Slowly, over the years, I'm starting to see the point of autumn. I've always loved its mists and mellow fruitfulness, the orchards and hedges concentrating the maturing sun. Now I'm starting to appreciate the slowing of the dynamo of growth. One last burst as the rain hits the warm soil, but the sun’s immutable course will slow everything down by the end of the month. Time to catch up, take stock, draw breath.
The house martins start meeting up on the telephone wires in the front of the house, chatting ceaselessly as they do. Are they chatting about the journey to Africa they are about to take? Extraordinary that no-one really knows where they go. The Red and Fallow males distractedly jump through the hedge in front of my car. Watch out, as I slow to let them get out of the way.
The wheat and barley fields are harvested now. We leave them to germinate the weed seeds and the small grain that went over the back of the combine harvester, good pickings while it lasts. We leave some fields to the spring to cultivate so that they aren't stripped of feed for farmland birds all at once. That costs us yield. That's funded at the moment by European schemes. No wonder farmers and wildlife experts are keen to see those schemes continue in the future. We don't want to reverse all the environmental ground we've taken in a free market hard scrabble for yield just to keep us in business.
The grass is growing in the autumn flush. It's less rich than the spring flush, with the sun that bit lower in the sky. We need to feed some cake in the parlour or the cows would fill up on the less nutritious grass and be a little short of goodness.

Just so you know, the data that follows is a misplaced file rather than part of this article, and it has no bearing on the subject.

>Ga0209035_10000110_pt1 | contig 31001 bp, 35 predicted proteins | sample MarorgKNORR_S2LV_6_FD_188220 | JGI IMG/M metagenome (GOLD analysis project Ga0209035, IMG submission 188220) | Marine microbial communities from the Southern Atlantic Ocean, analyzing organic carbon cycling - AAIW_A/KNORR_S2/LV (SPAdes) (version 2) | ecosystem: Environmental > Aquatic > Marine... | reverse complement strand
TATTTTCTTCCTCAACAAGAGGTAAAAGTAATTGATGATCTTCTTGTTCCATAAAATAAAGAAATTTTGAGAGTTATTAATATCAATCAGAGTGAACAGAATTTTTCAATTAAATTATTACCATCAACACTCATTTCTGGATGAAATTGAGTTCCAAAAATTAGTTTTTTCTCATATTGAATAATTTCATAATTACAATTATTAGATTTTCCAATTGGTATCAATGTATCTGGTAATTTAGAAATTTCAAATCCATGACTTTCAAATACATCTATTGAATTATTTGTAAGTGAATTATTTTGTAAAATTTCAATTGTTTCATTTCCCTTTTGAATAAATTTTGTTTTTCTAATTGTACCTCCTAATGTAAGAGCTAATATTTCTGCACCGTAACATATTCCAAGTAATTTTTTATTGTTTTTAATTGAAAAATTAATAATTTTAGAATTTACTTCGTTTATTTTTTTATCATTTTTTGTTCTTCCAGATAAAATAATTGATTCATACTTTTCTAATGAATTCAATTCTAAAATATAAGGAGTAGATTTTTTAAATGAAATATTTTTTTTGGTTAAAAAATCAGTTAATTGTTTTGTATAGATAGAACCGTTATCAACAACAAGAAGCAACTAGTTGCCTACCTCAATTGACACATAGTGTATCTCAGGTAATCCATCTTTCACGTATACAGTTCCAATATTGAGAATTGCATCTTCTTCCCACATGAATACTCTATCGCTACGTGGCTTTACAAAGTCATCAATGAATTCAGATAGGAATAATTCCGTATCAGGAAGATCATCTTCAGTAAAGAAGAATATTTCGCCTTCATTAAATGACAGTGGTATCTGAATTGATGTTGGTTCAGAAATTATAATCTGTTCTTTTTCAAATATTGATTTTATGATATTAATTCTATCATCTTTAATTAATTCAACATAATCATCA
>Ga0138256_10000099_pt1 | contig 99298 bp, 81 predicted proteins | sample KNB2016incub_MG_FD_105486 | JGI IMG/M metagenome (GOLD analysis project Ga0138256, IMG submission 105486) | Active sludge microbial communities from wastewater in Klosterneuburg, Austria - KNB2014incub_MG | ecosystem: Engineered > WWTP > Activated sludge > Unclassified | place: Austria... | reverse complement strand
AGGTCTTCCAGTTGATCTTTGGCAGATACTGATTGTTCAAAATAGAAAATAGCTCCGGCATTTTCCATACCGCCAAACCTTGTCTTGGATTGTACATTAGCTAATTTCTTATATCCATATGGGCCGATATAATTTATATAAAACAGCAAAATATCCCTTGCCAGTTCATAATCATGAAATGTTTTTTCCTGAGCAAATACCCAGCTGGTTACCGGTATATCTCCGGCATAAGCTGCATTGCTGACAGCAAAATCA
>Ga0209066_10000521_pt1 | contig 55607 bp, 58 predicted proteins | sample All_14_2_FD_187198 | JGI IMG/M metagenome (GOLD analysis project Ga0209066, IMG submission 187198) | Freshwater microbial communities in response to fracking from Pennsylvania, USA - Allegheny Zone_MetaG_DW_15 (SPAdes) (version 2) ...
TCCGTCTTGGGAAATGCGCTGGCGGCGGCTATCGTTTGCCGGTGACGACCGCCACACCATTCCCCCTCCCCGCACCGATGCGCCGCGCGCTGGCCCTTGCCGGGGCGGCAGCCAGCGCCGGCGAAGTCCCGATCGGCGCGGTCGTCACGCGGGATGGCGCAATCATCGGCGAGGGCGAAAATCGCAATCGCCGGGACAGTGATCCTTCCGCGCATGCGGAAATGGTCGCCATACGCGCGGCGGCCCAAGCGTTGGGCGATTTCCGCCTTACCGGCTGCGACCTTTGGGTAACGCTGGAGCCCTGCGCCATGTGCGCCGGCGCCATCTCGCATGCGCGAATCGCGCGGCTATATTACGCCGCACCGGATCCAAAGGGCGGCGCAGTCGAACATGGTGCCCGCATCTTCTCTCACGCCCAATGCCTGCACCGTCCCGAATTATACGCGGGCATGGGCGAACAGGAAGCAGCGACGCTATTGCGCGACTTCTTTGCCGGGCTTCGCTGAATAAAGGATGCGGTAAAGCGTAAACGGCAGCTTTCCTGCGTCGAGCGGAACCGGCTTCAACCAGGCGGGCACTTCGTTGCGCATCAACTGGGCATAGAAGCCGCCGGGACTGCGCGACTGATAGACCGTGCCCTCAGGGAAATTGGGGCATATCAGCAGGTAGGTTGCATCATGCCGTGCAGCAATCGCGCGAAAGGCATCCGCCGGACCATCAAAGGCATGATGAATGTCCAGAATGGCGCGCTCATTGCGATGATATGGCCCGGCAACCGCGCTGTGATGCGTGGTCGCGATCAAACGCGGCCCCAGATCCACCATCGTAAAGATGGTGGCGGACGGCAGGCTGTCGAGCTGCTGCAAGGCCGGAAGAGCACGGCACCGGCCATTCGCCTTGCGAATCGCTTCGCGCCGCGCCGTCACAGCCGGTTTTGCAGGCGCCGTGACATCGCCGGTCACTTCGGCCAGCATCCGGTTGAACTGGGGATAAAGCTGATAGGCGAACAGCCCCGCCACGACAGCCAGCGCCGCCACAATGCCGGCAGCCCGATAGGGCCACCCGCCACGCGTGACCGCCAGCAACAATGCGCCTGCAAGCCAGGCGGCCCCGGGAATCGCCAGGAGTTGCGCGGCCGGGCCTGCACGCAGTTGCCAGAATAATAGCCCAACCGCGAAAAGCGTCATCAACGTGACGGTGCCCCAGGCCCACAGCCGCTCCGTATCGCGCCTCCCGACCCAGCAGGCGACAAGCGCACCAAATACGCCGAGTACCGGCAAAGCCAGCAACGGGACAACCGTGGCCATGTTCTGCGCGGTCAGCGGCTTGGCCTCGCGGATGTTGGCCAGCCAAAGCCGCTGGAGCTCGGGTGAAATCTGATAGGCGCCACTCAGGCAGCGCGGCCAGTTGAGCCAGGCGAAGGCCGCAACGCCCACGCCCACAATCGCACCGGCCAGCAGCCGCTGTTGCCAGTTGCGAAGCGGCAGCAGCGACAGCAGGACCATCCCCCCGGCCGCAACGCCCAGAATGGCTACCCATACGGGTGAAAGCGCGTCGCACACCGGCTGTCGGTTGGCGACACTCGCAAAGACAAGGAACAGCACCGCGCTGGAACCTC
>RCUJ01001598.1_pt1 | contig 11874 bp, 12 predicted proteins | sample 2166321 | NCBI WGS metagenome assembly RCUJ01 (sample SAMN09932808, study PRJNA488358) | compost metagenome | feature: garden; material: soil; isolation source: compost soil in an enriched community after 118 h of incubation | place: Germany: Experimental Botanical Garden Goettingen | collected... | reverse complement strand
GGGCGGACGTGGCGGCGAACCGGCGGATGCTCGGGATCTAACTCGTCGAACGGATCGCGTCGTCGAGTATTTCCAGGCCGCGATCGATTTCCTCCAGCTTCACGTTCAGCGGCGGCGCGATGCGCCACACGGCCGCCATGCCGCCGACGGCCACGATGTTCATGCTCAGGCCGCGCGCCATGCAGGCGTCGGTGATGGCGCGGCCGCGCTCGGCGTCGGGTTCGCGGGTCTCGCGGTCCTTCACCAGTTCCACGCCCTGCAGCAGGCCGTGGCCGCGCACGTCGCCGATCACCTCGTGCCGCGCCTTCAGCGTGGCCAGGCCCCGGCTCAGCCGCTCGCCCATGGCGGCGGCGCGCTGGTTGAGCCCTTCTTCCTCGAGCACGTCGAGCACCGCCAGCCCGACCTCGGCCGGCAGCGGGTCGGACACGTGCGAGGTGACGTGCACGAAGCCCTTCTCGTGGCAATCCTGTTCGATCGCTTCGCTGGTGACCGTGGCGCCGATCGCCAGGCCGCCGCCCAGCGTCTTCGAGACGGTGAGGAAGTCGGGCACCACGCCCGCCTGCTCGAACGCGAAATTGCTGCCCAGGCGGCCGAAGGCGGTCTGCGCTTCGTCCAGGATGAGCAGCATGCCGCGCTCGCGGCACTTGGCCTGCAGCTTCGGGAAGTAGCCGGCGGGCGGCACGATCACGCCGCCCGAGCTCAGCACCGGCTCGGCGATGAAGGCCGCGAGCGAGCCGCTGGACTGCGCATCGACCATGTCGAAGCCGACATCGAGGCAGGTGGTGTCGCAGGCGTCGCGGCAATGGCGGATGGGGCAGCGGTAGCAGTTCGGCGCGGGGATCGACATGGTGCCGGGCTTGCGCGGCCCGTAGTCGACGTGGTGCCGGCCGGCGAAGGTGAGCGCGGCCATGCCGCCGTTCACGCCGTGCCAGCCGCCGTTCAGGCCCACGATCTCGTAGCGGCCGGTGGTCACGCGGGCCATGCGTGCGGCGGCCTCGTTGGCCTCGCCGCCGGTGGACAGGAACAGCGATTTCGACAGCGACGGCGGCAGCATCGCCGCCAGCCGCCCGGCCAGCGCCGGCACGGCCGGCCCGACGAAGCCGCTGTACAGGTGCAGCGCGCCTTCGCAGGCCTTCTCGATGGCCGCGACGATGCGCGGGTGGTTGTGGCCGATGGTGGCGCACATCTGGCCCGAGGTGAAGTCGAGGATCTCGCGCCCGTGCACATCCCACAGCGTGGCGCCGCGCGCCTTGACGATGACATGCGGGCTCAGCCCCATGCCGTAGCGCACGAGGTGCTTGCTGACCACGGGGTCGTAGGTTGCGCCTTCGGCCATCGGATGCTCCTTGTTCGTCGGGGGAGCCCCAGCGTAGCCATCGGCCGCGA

The autumn cows have just calved, their yield is climbing to its highest, and their bellies have yet to expand fully to take the space just vacated by the calf, so we need to help the girls along or their drive to milk will outstrip their ability to eat. They always drop a bit of weight at this time, which is natural, and we take care it's not more than works for their health.
Their calves are thriving on the grazed grass. It's a beneficent time of year. The calves still have milk, now made up milk powder. Raw milk could transfer some of the dreaded lurgies from mothers to daughters. As a nation of dairy farmers, we want to eradicate several persistent diseases, not only for the animals’ benefit but also as far as possible to avoid using any curative antibiotics that human beings need to protect ourselves. We've been successful in using mint essential oil to minimize mastitis. We need to weigh up protecting our cows from fly strike when they are grazing around our beautiful and lush woodland, with reducing protective treatments. It's all a balance and we learn as we go along.
The older heifers are growing well. This year, every group is at the right weight, and glowing with health. We want to get them to the right weight before we serve them in November to calve next August. They've grown well on grass only once they've been weaned, a triumph of care of the animals and getting nutritious grass in front of them.
I think September milk produces some of my favourite cheese; rich, balanced and creamy. The cows are in a good milking groove, the days aren't too hot in the cheese dairy, the moisture comes out of the curd easily, and the humidity in the maturing rooms creates just the right moulds on the cheese.
We are replacing our butter churn: the last one conked out a few weeks ago. We need to go to Italy to buy machines of the right size and quality. They know about artisan food production, without the size and bells and whistles of UK machines, designed for vast factories where people stand at computer screens, rather than handling food. People provide the attention and intention to produce great food.